Austin Seferian-Jenkins has a fractured right pinky that will require surgery. He will be out an indefinite amount of time.
Seferian-Jenkins injured the pinky Monday night in practice. He visited the trainer’s tent before leaving the field late in practice. He returned shortly after.
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Tuesday, he was in full uniform but did not participate in the scrimmage during practice. Seferian-Jenkins watched from the sidelines and slapped high-fives with his left hand while his right dangled at his side.
“Austin’s going to be out for quite a while,” Washington head coach Steve Sarkisian said. “He came out with a good attitude and he’s doing all the conditioning work and all the fundamental stuff from a footwork standpoint. But, he won’t be catching balls here for a little while.”
When asked if it would be weeks or months before Seferian-Jenkins’ return, Sarkisian said he didn’t know.
“I’m hoping it would be days, but I really don’t know.”
Sarkisian said he would know more by the end of the week.
Seferian-Jenkins own most school receiving records for tight ends despite having played just two seasons. He was named a preseason All-American by numerous media outlets.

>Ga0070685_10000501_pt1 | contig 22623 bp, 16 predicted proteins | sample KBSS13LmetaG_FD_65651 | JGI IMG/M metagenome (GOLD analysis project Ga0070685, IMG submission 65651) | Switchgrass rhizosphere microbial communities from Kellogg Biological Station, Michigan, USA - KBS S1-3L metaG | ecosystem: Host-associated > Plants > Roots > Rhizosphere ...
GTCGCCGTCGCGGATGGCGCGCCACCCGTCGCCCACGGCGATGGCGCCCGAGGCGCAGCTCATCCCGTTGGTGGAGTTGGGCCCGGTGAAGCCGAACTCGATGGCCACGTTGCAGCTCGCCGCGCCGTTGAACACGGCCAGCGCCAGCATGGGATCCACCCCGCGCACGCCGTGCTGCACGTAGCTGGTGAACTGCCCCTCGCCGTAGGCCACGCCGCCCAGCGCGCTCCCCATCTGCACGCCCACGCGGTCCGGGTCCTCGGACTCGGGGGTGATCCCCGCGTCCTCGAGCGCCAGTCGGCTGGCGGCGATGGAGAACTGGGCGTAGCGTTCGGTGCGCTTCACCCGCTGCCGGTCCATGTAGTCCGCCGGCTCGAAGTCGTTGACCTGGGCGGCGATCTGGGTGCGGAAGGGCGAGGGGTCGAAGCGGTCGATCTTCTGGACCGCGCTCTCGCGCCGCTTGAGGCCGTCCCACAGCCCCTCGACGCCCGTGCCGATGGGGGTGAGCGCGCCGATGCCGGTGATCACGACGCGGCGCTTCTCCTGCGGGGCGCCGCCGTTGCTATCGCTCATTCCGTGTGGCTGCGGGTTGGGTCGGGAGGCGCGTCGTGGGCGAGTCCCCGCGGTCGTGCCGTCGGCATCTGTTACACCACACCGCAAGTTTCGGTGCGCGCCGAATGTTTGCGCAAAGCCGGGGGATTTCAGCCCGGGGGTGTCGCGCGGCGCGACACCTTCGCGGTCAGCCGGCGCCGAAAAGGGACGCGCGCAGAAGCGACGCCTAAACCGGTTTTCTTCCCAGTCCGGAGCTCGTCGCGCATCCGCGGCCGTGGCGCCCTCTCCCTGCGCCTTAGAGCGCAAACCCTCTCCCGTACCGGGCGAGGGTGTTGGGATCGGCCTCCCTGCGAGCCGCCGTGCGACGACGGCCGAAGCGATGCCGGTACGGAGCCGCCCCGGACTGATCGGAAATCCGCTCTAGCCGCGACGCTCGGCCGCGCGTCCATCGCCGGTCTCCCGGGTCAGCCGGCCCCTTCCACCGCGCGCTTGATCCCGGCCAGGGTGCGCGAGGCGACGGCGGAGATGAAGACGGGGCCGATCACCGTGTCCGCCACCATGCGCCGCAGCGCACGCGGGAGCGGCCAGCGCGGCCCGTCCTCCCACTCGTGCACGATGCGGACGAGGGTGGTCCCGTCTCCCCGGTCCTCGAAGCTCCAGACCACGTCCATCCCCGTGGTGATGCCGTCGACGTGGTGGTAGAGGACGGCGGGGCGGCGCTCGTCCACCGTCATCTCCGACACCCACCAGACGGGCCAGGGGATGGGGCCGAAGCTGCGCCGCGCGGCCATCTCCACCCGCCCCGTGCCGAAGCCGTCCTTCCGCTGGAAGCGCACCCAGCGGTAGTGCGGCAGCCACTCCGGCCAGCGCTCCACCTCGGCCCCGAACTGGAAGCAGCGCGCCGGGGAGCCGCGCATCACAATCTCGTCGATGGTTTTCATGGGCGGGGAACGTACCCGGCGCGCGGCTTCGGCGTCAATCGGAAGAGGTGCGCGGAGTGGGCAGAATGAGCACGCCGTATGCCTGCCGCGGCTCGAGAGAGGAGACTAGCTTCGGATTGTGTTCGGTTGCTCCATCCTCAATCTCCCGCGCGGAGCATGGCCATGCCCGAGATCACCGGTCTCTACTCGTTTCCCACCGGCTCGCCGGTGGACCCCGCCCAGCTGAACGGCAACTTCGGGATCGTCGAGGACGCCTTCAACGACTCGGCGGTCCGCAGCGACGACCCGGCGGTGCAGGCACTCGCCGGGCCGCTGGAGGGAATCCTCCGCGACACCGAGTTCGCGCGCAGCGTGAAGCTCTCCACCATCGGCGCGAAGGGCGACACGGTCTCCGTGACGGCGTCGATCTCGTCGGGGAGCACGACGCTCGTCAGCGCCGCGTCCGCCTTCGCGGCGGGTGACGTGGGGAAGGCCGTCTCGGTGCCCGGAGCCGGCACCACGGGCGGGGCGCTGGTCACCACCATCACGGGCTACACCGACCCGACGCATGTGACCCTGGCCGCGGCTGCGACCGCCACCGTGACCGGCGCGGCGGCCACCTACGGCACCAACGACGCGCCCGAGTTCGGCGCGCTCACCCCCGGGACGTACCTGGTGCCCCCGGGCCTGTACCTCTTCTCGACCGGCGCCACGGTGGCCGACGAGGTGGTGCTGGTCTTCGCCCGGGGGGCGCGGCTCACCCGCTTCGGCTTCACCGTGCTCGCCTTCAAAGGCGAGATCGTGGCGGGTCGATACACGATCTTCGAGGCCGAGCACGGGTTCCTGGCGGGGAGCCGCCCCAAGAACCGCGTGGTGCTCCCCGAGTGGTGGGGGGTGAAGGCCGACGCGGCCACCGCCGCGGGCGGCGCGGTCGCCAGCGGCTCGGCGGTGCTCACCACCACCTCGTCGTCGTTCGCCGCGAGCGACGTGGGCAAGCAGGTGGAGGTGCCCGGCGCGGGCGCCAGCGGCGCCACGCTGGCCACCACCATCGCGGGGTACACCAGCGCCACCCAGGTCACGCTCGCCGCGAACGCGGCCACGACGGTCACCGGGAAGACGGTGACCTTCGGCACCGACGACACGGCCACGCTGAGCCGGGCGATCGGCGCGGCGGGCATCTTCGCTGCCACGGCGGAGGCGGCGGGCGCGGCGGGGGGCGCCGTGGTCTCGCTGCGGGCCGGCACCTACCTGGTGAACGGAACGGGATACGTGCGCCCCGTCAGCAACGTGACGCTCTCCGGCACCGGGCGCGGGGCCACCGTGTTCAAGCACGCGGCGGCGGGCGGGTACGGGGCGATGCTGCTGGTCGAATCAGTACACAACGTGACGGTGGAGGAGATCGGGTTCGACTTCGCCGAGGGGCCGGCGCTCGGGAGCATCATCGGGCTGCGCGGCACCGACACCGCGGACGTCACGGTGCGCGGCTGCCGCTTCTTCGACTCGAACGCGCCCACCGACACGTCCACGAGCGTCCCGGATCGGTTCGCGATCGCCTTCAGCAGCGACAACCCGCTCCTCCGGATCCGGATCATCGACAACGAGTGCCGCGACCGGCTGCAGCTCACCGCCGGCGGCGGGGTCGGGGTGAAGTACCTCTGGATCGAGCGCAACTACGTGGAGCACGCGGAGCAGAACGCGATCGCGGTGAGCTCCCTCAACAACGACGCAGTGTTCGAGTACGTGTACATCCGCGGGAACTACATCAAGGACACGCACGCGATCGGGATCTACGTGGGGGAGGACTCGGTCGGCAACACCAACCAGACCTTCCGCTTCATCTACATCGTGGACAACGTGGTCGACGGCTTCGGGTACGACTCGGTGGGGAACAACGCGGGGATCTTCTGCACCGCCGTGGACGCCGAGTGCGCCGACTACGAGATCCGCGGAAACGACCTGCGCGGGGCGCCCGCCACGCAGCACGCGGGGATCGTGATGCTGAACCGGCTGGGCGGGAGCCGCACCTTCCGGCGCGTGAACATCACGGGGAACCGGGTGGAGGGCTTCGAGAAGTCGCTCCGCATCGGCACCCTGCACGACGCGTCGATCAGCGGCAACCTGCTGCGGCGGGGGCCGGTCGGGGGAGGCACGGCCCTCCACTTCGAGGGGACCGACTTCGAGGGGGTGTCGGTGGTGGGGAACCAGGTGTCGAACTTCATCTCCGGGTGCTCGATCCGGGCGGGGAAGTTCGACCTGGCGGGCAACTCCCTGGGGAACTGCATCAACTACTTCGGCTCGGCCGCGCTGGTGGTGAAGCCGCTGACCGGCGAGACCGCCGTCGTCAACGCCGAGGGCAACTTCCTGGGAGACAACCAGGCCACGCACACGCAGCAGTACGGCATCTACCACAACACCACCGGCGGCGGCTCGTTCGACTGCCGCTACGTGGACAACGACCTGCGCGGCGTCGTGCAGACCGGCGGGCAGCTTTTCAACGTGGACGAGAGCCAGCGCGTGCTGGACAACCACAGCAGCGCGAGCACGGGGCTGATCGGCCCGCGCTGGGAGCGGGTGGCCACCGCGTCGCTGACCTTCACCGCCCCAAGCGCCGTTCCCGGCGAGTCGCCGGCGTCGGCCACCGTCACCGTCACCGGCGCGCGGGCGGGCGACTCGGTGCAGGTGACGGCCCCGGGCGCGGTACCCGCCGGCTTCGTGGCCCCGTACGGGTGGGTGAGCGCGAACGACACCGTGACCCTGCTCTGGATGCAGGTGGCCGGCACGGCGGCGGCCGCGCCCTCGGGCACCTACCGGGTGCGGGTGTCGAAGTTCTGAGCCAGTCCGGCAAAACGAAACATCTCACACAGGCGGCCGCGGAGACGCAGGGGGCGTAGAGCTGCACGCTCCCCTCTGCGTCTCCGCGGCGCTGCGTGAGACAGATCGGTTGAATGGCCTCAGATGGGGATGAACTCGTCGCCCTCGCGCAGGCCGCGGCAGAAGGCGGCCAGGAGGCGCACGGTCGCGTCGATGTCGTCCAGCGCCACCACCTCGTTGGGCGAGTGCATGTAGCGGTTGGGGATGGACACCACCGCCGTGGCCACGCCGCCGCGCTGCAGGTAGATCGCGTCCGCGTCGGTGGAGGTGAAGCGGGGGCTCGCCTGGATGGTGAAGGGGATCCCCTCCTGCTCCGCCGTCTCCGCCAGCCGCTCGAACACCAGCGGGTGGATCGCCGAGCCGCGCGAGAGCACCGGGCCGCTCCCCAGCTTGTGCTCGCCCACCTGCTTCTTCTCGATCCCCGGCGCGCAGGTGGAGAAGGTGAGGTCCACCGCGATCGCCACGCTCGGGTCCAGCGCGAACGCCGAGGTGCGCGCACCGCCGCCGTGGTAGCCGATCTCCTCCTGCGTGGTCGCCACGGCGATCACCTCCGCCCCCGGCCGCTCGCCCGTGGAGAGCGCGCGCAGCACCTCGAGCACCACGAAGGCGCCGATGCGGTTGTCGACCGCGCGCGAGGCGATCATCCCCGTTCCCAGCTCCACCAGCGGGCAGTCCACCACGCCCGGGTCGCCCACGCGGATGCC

Last season, he was one of three finalists for the John Mackey Award, which goes to the nation’s best tight end. He was also second on the team to Kasen Williams last season with 69 receptions for 852 yards.
If Seferian-Jenkins’ injury keeps him out, Washington will turn to two other tight ends who combined for six catches last season.
The more experienced of the two is redshirt junior Michael Hartvigson. He has a frame similar to Seferian-Jenkins’ -- Hartvigson is 6 foot 6, 257 pounds -- but hasn’t been able to get rolling in either of his seasons as Seferian-Jenkins’ backup.
Hartvigson had six catches for 55 yards last year after pulling in eight passes for 30 yards and a touchdown his redshirt freshman season.
Obviously, his pass-catching opportunities are limited with Seferian-Jenkins in the fold. Yet, more was expected from Hartvigson.
“I’m going to try to rebound now and keep on elevating my game,” Hartvigson said Monday. “Austin’s a good player, but at the same time, this isn’t tennis. It takes all the O-line, all 11 guys on the field. Our job is just to contribute whether it’s blocking or catching the ball. Anything we can do to help the team out.”
He and converted receiver Josh Perkins are the backup tight ends. Perkins was working with the No. 1 offense Tuesday in Seferian-Jenkins’ place. Washington had shifted Evan Hudson, who caught five passes for 31 yards last season, to the defensive line at the start of fall camp. Sarkisian said he's been impressed with Hudson on the defensive line and expected to decide after looking at Tuesday's practice if Hudson would stay there.
Perkins made a nice catch up the seam Tuesday. As a former receiver, he’s much lighter than Seferian-Jenkins and Hartvigson, but is likely faster. Perkins weights just 224 pounds.
“I just say, when they call my number, I’ve just got to make plays.,” Perkins, a redshirt sophomore, said Monday. “I’m not going to be Austin, I’m not going to try to be Austin, I’m going to try to be me.”
Washington will hope that’s enough until Seferian-Jenkins returns.